Like most engineers, I learned my trade on various tape- based analog machines. Most of my early days were spent working on a Fostex B-16 1/2". Soon enough, I had graduated to 2" recording and spent countless hours recording bands like Will Haven, Deftones, 7 Seconds, Knapsack, and others on that format. Times have changed. I now find myself addicted to the joys of hard drive-based recording and I'm always a little disappointed whenever I have to go back. A few years ago, I decided that I wanted to get more serious about entering the world of electronic music. Instead of going the sampler/sequencer route, I opted to buy a better computer and focus on a fully hard drive-based system. After a little research and a decent amount of time staring at my computer monitor, I found myself to be quite taken with programs like Sonic Foundry's Acid, Sound Forge, and more recently Vegas. Very quickly, I became a fan of the newfound freedom that I had been granted. I discovered that, with a little creative thinking, any style of music could be captured and presented quite well with computer-based system. I loved the idea of being able to go from having a song idea to having a mastered CD using just one piece of gear. Added to this were the benefits of almost limitless sample time, not needing to buy expensive analog tape and being able to work on professional level projects in my bedroom. I got off to a great start on this system without spending too much money.
I now find myself working with computer based hard drive systems more that with analog machines. This process became even more prevalent last year when I recorded an album for the band, Training For Utopia. (Throwing A Wrench Into The American Music Machine - Solid State/Tooth and Nail Records). TFU came up out of the hardcore/metal scene and was a band that I had worked with in the past in a more traditional/analog manner. When we started to talk about their new album, both the band and I were very interested in making a much more electronically treated record. In many ways we set out to make a remix record that would, in fact, be the original version of the record. We went about this is a fairly untraditional way. The basic tracks were recorded to 2" in a conventional studio. We did this quickly not paying much attention to small mistakes. I then loaded the drum tracks, bass lines, guitar riffs, and vocal passes into my computer and went home. The remainder of the album was assembled, reassembled, filtered, effected, and mixed in my computer. Real drums were layered with programmed beats, guitars were sampled and rearranged, vocals were tampered with in any way necessary and it was all done on my Gateway PC in my bedroom using a few pieces of Sonic Foundry software.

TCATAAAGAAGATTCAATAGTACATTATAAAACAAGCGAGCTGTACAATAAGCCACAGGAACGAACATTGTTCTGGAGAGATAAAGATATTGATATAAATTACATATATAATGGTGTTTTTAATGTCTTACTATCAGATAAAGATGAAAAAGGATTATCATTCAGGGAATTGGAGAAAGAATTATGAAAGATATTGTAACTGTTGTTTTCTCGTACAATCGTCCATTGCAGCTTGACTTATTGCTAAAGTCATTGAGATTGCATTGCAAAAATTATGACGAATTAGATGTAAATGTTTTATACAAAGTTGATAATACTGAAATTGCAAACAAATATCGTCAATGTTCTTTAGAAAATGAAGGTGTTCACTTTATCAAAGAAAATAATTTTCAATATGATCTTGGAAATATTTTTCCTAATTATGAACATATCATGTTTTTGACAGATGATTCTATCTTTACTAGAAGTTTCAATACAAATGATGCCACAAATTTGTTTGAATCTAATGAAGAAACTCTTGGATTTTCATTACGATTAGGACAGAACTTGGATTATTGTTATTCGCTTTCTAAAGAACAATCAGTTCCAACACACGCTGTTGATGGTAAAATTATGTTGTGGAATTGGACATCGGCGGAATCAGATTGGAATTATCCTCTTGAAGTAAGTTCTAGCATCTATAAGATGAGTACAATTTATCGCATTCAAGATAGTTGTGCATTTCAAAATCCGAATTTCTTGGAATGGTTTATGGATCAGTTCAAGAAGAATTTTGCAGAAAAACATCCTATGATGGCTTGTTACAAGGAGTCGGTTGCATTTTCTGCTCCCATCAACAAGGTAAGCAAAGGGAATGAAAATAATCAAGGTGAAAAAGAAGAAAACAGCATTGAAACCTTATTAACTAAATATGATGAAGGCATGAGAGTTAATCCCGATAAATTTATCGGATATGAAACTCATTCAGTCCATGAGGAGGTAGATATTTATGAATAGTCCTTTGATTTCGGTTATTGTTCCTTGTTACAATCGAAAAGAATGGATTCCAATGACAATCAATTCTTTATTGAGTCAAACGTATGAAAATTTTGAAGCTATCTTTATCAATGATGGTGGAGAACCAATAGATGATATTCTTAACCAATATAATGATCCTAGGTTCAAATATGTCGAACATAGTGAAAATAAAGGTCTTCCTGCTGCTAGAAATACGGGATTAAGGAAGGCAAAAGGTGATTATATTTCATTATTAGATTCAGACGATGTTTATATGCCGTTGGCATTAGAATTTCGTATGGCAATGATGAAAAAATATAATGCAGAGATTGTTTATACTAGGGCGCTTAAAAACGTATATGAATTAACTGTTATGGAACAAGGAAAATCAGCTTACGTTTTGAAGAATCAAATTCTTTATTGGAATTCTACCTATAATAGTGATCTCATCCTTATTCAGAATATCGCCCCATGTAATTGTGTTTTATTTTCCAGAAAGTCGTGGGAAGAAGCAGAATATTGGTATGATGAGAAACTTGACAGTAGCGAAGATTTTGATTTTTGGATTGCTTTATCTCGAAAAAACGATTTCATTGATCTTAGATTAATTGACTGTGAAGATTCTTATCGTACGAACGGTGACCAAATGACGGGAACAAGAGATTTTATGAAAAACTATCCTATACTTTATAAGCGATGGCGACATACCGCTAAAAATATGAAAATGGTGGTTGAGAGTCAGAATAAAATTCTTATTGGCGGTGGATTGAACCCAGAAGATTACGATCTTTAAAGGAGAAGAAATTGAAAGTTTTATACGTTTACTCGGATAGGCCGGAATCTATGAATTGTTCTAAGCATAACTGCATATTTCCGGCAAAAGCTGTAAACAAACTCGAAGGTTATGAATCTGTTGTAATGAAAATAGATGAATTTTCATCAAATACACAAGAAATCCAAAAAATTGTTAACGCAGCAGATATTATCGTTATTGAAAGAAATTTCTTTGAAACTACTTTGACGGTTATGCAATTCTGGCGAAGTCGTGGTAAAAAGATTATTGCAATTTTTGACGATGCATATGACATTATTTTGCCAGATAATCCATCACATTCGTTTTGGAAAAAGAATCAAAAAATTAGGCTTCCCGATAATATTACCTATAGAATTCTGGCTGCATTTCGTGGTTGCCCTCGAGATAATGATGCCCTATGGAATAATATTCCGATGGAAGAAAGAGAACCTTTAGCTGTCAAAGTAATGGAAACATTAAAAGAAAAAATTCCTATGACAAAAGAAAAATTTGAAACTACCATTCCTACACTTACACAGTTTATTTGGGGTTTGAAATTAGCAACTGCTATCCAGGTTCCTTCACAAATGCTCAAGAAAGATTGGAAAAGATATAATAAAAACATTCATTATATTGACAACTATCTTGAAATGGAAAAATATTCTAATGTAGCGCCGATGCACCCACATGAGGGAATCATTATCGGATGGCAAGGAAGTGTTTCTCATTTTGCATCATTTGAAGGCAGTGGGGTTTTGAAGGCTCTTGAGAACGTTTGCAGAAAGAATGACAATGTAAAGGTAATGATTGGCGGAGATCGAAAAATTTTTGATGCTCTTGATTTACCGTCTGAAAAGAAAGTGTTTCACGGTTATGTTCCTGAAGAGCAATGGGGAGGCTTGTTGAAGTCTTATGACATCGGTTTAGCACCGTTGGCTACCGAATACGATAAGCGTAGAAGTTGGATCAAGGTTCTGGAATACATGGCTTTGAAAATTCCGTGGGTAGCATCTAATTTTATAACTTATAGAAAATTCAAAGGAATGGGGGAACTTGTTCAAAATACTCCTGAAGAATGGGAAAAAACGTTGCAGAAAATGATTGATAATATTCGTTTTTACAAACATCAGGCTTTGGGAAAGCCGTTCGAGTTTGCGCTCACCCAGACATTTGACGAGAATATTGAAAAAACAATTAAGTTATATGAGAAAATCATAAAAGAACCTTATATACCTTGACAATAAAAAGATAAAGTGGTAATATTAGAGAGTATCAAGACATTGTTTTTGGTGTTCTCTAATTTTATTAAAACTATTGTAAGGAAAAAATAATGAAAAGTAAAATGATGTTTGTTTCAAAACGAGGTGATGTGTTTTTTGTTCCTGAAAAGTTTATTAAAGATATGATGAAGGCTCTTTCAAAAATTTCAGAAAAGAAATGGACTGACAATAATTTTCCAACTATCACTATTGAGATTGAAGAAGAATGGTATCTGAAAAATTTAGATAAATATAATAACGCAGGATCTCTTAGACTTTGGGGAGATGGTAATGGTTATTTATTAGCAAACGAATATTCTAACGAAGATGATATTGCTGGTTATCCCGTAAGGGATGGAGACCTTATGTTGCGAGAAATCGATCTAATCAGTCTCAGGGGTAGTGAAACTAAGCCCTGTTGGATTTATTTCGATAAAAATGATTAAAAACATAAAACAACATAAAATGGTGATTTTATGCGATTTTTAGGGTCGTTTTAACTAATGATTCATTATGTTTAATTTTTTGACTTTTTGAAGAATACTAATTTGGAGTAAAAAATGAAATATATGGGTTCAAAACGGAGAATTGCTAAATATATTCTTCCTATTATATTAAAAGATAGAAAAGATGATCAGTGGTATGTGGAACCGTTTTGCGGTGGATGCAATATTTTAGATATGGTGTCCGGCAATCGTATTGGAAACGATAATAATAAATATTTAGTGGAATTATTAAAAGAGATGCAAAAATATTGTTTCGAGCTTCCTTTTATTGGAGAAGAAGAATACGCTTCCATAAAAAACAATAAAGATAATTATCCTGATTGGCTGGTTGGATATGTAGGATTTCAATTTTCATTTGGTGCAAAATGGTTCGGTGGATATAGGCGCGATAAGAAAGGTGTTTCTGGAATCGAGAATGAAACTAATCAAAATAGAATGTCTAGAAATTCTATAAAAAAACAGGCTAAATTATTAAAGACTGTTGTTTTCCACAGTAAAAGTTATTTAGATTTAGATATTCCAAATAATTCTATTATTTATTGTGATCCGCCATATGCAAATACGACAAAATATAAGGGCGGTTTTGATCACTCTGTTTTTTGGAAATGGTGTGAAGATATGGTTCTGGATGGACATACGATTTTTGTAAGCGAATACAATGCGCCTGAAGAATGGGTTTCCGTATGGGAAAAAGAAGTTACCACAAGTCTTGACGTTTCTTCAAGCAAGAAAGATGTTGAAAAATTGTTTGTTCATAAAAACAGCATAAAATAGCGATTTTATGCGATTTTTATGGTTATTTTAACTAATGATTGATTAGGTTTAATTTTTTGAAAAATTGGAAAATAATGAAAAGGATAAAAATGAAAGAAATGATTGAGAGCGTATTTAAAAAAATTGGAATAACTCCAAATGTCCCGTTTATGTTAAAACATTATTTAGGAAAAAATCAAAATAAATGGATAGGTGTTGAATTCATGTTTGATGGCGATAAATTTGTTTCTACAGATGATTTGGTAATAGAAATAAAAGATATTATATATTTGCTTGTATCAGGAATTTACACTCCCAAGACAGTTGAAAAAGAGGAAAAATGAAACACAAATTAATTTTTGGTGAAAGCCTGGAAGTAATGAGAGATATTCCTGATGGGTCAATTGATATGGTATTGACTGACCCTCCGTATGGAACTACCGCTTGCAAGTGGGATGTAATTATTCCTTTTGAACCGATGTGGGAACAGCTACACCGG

Some time during all of this, my band Tinfed managed to get a record deal with Third Rail/Hollywood Records. Having recorded all of our past efforts myself, I welcomed the chance to work with a bigger budget and a producer. This would be the first time in seven years that I would get to be in a studio without being fully responsible for the production/engineering side of things. We ended up working with Ed Buller (Suede, Ben Lee, Pulp, Spiritualized, etc.) at The Plant in Sausalito, CA. Going into the record, Ed made it clear that he was a big fan of Pro Tools. As a band, we agreed that we were up for it as well.
In an attempt to capture some traditional analog warmth, we decided to track the drums to 2" analog tape. From there on in, however, every other aspect was handled in Pro Tools. Very quickly, I fell in love with Pro Tools-both as an engineer and musician. Due to features such as no rewind times and quick auto punches, I found that it is so much easier to concentrate capturing good performances and to stop worrying about complete perfection. With a digital editing system as powerful as Pro Tools 5.0, practices such as recording multiple takes and...